By Ric Burnley
Sickle fins to the right, bills to the left, two fish boil in front of the boat, a white marlin crashes the bait on the right flat line, another plays with the left short. We’re surrounded. Where? Venezuela? Bahamas? St. Thomas? Believe it or not, we’re 50 miles off Virginia Beach.
Over the past five years, white marlin numbers have exploded along the mid-Atlantic. In 2006, anglers registered only 232 whites for trophy citation with the Virginia Salt Water Fishing Tournament. Last year, the number jumped to 1,253.
And it’s no fluke. A perfect storm of favorable environmental conditions and effective management measures has resulted in some of the best white marlin fishing in memory. Comments Virginia Beach native, Capt. Mike Standing , “We haven’t seen white marlin fishing this good in 15 years,” “and we’ve never seen these numbers.”
Standing attributes the good fishing to a variety of causes: an abundance of bait, favorable water temperatures, good weather and even technological advancements. “Can you imagine how many marlin we could have caught in the ’80s if we had modern electronics?” he asks.
In fact, numbers from the VSWFT show that white marlin fishing also peaked in the late ’70s and again in the early ’90s. So, the remaining question is: Have management measures had a positive effect on white marlin numbers?
“Hell, yes,” answers Dr. John Graves, the U.S. chairman of the International Commission for the Conservation of Atlantic Tunas and a member of the federal highly migratory species advisory panel. “The increase in apparent abundance and the increase in size are consistent with less fishing pressure.”
The No. 1 contributor to the white marlin rebound, according to Graves, is the regulation of the longline fishing industry, a major source of mortality for all billfish species. Closing swordfish nurseries to longliners put many smaller operations out of the industry. In addition, 10 years ago ICCAT adopted a binding measure requiring longliners to release all live billfish. “As expected,” Graves says, “reported landings of white marlin decreased by 67 percent.”
Recreational fishermen are doing their part too. Mandatory circle-hook use in all billfish tournaments made a significant impact on white marlin numbers. Graves explains, “Even outside the tournament scene, many anglers are using circle hooks as they fine-tune their rigging and angling technique.”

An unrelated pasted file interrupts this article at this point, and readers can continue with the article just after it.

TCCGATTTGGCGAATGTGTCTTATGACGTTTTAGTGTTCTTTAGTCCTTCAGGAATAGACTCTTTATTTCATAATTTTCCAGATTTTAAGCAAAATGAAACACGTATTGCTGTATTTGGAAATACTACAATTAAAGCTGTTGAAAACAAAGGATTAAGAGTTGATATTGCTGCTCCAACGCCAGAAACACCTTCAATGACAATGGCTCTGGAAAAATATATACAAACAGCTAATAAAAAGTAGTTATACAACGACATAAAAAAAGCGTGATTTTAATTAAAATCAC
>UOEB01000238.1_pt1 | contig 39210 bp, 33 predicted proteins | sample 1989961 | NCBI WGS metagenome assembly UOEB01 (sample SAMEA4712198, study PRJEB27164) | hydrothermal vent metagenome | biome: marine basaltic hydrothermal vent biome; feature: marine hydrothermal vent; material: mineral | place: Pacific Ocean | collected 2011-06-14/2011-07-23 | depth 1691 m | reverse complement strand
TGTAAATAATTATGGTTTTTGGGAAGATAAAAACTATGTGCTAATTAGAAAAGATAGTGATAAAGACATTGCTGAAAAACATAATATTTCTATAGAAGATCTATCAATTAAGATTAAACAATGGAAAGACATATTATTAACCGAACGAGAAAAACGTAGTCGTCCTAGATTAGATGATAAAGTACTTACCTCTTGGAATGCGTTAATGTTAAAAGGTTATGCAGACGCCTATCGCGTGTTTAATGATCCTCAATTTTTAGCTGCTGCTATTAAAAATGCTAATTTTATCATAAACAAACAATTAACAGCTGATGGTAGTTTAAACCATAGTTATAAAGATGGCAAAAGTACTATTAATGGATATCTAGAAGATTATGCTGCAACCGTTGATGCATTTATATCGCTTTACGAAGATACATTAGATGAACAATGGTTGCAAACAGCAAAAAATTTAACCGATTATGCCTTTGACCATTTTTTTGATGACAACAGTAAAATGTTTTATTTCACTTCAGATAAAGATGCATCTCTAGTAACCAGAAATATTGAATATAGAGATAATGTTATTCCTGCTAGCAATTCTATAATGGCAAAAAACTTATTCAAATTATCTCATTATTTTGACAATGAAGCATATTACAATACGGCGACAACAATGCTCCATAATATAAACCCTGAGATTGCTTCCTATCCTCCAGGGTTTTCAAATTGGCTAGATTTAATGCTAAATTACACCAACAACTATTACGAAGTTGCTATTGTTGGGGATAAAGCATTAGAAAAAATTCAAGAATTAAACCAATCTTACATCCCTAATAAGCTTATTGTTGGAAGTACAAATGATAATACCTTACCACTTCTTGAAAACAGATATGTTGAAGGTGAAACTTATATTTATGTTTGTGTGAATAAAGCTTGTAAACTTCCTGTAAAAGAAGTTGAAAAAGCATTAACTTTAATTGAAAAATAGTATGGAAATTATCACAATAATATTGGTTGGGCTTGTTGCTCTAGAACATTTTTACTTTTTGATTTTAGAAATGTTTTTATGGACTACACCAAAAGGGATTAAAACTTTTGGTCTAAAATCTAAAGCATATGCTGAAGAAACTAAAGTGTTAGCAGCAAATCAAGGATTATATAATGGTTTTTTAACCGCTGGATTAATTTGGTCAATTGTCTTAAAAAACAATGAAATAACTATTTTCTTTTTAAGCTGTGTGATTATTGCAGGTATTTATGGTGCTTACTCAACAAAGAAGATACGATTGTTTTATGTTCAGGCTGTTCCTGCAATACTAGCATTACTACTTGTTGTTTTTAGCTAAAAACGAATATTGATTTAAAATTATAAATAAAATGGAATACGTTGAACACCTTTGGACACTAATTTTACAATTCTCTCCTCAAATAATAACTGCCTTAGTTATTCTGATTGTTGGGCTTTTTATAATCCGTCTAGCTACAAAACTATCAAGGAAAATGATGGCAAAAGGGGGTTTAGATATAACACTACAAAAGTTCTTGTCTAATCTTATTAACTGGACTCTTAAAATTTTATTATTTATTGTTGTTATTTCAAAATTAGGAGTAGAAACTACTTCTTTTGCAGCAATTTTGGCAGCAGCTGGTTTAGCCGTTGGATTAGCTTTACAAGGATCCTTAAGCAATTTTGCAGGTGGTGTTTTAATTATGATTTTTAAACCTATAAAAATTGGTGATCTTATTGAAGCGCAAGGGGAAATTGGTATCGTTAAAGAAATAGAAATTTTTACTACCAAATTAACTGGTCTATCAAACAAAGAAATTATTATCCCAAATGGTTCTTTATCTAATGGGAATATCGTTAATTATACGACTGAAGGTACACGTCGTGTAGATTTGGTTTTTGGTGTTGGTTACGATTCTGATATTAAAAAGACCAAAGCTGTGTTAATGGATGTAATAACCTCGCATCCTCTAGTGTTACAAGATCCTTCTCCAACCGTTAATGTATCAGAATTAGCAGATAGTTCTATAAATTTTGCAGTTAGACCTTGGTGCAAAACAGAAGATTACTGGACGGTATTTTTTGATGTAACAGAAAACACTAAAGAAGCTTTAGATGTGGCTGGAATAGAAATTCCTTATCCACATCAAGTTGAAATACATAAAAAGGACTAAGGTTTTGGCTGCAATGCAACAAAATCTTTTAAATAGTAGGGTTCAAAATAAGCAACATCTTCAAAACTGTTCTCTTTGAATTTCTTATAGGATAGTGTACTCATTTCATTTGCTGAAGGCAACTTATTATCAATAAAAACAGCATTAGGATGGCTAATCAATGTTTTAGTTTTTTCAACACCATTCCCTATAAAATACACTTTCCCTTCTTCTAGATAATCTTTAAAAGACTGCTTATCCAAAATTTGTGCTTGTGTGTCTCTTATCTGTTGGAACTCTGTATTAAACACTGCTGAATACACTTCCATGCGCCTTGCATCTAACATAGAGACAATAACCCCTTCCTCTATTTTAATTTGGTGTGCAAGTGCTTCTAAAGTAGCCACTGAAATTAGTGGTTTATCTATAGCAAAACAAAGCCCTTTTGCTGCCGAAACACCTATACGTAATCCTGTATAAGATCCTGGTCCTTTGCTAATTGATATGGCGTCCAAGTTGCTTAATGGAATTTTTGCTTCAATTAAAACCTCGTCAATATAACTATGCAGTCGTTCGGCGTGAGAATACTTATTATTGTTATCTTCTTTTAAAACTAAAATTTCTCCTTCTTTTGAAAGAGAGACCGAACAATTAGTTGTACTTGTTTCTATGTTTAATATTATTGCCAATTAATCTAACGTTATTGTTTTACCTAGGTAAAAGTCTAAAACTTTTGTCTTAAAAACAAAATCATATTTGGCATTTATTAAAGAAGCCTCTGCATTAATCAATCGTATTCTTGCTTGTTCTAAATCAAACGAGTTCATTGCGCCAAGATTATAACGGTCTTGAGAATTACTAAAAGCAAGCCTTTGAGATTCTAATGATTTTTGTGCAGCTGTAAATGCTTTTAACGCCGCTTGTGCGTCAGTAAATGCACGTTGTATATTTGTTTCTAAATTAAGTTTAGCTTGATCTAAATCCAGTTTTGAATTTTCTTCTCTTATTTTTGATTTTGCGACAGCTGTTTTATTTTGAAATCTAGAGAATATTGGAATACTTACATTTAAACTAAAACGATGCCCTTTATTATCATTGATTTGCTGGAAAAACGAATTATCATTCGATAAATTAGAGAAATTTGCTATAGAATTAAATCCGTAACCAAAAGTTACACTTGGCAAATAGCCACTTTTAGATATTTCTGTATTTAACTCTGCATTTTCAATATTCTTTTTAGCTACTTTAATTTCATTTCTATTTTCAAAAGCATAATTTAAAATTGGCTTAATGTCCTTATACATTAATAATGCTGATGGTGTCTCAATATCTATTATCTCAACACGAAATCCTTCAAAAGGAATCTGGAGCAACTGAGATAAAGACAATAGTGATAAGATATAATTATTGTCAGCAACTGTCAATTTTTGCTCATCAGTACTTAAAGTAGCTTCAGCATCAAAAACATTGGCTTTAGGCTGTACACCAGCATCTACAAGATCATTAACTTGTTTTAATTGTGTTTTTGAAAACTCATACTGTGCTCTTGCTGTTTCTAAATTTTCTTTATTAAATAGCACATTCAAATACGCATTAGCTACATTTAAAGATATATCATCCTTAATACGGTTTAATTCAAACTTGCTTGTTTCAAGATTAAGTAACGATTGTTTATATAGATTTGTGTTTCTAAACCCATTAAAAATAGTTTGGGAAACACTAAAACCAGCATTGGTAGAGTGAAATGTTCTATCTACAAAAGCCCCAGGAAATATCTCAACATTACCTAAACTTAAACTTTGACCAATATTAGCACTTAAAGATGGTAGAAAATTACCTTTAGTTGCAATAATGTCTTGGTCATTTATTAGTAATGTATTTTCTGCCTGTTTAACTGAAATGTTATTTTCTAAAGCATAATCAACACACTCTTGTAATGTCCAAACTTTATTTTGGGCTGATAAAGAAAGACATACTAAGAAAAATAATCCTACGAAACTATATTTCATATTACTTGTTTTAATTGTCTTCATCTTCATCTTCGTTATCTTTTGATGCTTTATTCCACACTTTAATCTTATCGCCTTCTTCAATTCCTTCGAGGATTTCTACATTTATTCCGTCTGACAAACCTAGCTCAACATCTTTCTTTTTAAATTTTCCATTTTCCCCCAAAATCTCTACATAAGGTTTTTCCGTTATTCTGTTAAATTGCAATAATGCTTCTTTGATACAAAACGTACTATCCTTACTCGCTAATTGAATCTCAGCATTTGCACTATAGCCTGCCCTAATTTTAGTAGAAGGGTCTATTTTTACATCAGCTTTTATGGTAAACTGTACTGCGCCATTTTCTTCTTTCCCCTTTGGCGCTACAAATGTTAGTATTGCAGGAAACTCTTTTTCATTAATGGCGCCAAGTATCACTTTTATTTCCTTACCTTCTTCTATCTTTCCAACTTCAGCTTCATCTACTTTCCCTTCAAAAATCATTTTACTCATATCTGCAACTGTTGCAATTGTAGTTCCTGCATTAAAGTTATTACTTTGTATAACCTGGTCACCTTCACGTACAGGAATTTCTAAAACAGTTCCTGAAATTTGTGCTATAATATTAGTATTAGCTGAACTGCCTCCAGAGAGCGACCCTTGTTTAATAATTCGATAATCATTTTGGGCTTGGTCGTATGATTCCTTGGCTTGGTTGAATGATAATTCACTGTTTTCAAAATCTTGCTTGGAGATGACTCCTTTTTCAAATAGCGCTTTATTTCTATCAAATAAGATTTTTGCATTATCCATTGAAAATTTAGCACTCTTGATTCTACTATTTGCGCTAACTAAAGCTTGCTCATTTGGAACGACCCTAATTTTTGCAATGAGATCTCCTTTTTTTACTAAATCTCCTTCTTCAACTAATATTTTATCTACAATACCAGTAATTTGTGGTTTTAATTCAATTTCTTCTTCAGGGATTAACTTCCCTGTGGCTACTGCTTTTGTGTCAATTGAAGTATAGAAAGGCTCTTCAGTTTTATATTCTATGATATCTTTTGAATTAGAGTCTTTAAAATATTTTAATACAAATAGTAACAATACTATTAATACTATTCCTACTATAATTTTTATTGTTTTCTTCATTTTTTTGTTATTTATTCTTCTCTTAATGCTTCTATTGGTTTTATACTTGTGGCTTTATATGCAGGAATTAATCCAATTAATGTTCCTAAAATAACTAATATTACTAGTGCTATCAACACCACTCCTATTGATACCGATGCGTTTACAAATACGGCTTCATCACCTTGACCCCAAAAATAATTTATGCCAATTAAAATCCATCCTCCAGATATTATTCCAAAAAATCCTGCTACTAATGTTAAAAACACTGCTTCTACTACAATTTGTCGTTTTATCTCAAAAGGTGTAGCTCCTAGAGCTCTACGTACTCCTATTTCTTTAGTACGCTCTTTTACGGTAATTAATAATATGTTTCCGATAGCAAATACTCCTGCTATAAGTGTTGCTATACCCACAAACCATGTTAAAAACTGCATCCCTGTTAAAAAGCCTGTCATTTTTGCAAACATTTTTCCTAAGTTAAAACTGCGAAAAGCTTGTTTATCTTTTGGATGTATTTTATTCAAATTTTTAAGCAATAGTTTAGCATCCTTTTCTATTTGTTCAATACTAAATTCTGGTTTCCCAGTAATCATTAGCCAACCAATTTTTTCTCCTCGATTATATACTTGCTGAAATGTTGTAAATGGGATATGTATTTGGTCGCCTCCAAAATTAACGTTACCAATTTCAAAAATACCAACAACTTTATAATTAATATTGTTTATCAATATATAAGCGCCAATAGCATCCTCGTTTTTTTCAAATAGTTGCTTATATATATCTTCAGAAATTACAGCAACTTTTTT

Standing agrees, “We’ve switched to circle hooks exclusively, because our hookup ratio is greater.”
According to Graves’ research, 98 percent of white marlin caught with circle hooks survive release, while only 65 percent of whites taken on J-hooks live. To understand the impact, consider that anglers released 4,000 to 8,000 white marlin in the late ’90s before the circle-hook regulations took effect. “Assuming all of those fish were caught on J-hooks,” he says, “35 percent died after being released. While no one can say that these measures are solely responsible for the increase in local abundance, I think there’s an awfully strong case for good management.”
No question conservation has helped, Standing says, “even if the fish do run in cycles.” He hopes that conservation measures continue producing more fish through the tough times. “The lows won’t be as low and the highs will be higher than ever,” he predicts.
But will the boon last? Graves is optimistic: “Hopefully we will keep the same level of protection,” he says, “then the outlook is good for us.”
However, dark clouds hover on the horizon. ICCAT’s measure requiring the release of all live white and blue marlin expires next year. Depending on stock assessments, those regulations might not be renewed. “There has been considerable push-back from the nations with pelagic longline fleets,” Graves says.
One thing remains sure: White marlin fishing has been better than ever for mid-Atlantic anglers. Last summer, Standing and his crew released 250 whites and averaged 10 fish per trip in September. “A lot of those fish were caught fly-fishing too,” he adds.
So, will next year’s fishing improve? “That depends on a lot of things,” Standing says. “We’re just happy we got what we got.”
About the Author: Ric Burnley is a father, teacher, writer, photographer and outdoorsman based in Virginia Beach. For the latest on what’s happening in the mid-Atlantic, check out his website: www.fishcrazy.info.
August 12, 2011
Five Fishery Bright Spots
Five U.S. success stories — fisheries that regained health through conservation